As a gastronome whose culinary leanings are wholly antithetical to those of Sheldon Cooper, I actually felt a twinge of sympathy for the erudite one when we first stepped into Tara Thai Cuisine and imbibed the magical aromas emanating from the kitchen.  Despite an IQ which can’t accurately be measured by standard tests and an eidetic memory the envy of anyone experiencing advancing geriatric progression, Sheldon’s quirkiness would not allow him to try some of the alluring offerings on the Tara Thai menu.  Worse, that menu doesn’t include mee krob, his favorite entree and no one, not even Sheldon. can live on chicken satay with extra peanut sauce alone.

Tara Thai is the type of restaurant which most makes me happy to be a gastronome. It’s got most of the Thai standards aficionados love and it’s got exciting dishes, including fabulous seasonal specials, heretofore not found in the Duke City. The Albuquerque Journal’s luminous restaurant critic Andrea Lin accorded it a rare four-star rating, likening it to a “red giant of a fiery star” among the Duke City’s pantheon of very good to excellent Thai restaurants. Fiery is an apt descriptor for many of Tara Thai’s dishes which are prepared to your exacting degree of heat preference.  

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Chicken Satay with peanut curry sauce and cucumber salad

Located within the sprawling Wyoming Mall and immediately next door to the Cool Water Fusion restaurant, Tara Thai’s motto and mission statement are to “excite the senses.” Prepared well, few of the world’s cuisines have the ability to excite the senses, particularly the sense of taste, more than Thai cuisine. Although widely known for its spiciness, balance, variety and detail are essential to Thai cooking. The best Thai restaurants are adept at balancing the five fundamental tastes–spicy, sweet, savory, sour and (optionally) bitter—within a meal, and often within an individual dish. Tara Thai is such a restaurant.

1 February 2014: Although Thai food can be very filling, it’s such a palate exciting cuisine to eat that you’ll want to sample at least two appetizers. Make one of them gyoza, an Asian dumpling commonly known as a “potsticker” or “dumpling” in America. Although most widely associated with Japanese cuisine, gyoza actually originated in China, but are common throughout Asia. At Tara Thai, the gyoza appear to be steamed then pan-grilled, my favorite method for preparing these delightful pockets. Tara Thai’s gyoza are engorged with chicken and mixed vegetables then served with a sweet chili dipping sauce. This eight-piece starter is artfully plated, but the true artistry is in their deliciousness.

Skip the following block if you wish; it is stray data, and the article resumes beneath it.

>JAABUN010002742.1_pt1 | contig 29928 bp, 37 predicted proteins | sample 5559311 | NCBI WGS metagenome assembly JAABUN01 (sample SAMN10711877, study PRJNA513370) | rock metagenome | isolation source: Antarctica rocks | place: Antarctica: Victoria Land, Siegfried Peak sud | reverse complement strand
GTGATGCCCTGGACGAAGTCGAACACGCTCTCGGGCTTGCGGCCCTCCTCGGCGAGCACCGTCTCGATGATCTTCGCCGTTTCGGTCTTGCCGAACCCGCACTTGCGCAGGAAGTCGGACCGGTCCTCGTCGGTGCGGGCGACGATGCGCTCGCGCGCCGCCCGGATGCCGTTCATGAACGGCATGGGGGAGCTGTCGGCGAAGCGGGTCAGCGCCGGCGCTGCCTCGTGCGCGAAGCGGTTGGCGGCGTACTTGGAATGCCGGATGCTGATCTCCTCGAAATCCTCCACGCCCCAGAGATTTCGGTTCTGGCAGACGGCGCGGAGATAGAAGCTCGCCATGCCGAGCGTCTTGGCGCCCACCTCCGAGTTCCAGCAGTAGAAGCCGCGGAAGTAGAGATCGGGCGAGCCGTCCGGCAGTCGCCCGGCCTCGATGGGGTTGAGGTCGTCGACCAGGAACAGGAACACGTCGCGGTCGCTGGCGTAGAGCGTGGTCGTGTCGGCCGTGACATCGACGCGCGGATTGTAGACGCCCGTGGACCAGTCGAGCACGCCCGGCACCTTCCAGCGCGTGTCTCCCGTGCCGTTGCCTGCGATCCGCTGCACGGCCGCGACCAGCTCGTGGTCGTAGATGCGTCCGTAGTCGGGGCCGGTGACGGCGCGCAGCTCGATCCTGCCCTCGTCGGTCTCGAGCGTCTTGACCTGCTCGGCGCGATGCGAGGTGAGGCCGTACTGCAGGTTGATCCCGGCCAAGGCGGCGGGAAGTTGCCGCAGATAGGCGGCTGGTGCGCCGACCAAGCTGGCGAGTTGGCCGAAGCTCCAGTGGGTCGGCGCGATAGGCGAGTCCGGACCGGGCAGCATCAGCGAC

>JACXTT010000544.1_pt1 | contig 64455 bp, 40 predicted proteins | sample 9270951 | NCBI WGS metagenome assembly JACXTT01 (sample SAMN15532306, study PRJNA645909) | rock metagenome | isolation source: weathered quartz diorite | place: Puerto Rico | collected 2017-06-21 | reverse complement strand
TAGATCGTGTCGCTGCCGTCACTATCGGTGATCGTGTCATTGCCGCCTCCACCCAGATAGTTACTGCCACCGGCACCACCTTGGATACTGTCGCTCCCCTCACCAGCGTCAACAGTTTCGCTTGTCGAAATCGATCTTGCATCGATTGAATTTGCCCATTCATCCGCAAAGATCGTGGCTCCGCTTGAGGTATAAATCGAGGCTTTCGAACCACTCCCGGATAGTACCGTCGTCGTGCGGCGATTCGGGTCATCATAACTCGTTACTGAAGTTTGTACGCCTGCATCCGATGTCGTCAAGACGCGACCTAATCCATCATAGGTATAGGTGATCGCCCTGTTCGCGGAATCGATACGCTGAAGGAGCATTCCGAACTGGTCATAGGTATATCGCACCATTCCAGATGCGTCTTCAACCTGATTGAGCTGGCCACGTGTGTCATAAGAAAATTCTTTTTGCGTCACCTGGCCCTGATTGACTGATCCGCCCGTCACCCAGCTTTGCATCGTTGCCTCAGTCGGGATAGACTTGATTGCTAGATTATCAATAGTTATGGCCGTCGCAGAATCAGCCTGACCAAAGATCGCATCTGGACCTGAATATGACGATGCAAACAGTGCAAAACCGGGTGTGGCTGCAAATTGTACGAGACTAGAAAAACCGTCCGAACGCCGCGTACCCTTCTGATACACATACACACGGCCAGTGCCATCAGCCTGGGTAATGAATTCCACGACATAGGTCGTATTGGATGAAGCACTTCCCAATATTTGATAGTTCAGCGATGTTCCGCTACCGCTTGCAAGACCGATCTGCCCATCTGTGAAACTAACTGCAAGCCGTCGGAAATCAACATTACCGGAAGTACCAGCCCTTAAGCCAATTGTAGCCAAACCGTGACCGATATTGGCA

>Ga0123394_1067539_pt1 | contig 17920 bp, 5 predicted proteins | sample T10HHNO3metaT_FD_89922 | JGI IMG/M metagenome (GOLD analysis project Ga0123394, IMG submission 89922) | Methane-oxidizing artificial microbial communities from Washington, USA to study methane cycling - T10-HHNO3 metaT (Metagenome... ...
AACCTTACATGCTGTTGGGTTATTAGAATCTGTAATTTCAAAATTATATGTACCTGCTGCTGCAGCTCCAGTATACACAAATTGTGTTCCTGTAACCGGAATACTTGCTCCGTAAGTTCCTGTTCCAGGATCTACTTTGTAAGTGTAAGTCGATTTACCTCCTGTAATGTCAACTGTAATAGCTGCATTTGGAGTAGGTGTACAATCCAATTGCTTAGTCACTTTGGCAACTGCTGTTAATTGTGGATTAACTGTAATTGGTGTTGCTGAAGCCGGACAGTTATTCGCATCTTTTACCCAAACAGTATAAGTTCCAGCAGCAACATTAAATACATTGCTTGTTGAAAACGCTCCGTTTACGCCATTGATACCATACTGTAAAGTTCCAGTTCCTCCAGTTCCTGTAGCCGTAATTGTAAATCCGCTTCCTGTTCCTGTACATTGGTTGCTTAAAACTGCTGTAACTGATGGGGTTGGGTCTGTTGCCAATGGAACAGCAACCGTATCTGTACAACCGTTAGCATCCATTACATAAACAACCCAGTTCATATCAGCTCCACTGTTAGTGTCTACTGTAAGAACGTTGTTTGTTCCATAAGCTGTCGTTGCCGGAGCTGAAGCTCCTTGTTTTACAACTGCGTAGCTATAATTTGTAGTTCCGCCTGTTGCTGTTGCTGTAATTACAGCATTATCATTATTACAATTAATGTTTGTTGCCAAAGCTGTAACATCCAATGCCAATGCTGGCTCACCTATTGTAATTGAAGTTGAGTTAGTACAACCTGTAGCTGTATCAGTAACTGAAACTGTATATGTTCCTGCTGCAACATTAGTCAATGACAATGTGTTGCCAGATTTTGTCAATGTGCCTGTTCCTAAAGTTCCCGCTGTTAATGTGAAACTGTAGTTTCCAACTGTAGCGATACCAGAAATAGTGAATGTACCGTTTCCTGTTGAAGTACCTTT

Chicken Spring Rolls

1 February 2014: Somehow the “Big Bang Theory” personality assessment surmised that Sheldon Cooper and I are compatible–at least in terms of our common affinity for chicken satay with extra peanut sauce. The persnickety physicist would love Tara Thai’s chicken satay, five chicken skewers marinated in yellow curry served with a peanut curry sauce and cucumber salad. With a savory-sweet flavor profile, the peanut curry sauce is magnificent as is the cucumber salad, but the chicken is the star. It’s fresh, moist and imbued with the sweet-savory-pungent flavors of a superb yellow curry.

11 October 2014:  The Fall specials menu in 2014 included chicken spring rolls, a terrific option you don’t see very often in a pork or vegetable dominated spring roll market.  The chicken spring rolls, four to an order, are engorged with chicken, cabbage and onion and are served with a housemade sweet and sour sauce.  As with many Thai spring rolls, these are fried to a golden hue, leaving the wrapper crispy.  There’s a nice balance, both in quality and in flavor accentuation, between minced chicken and vegetables.  Alas the “sweet and sour” sauce is a misnomer in that sweet is the dominant taste (to an extreme extent).  The chicken spring rolls deserve better.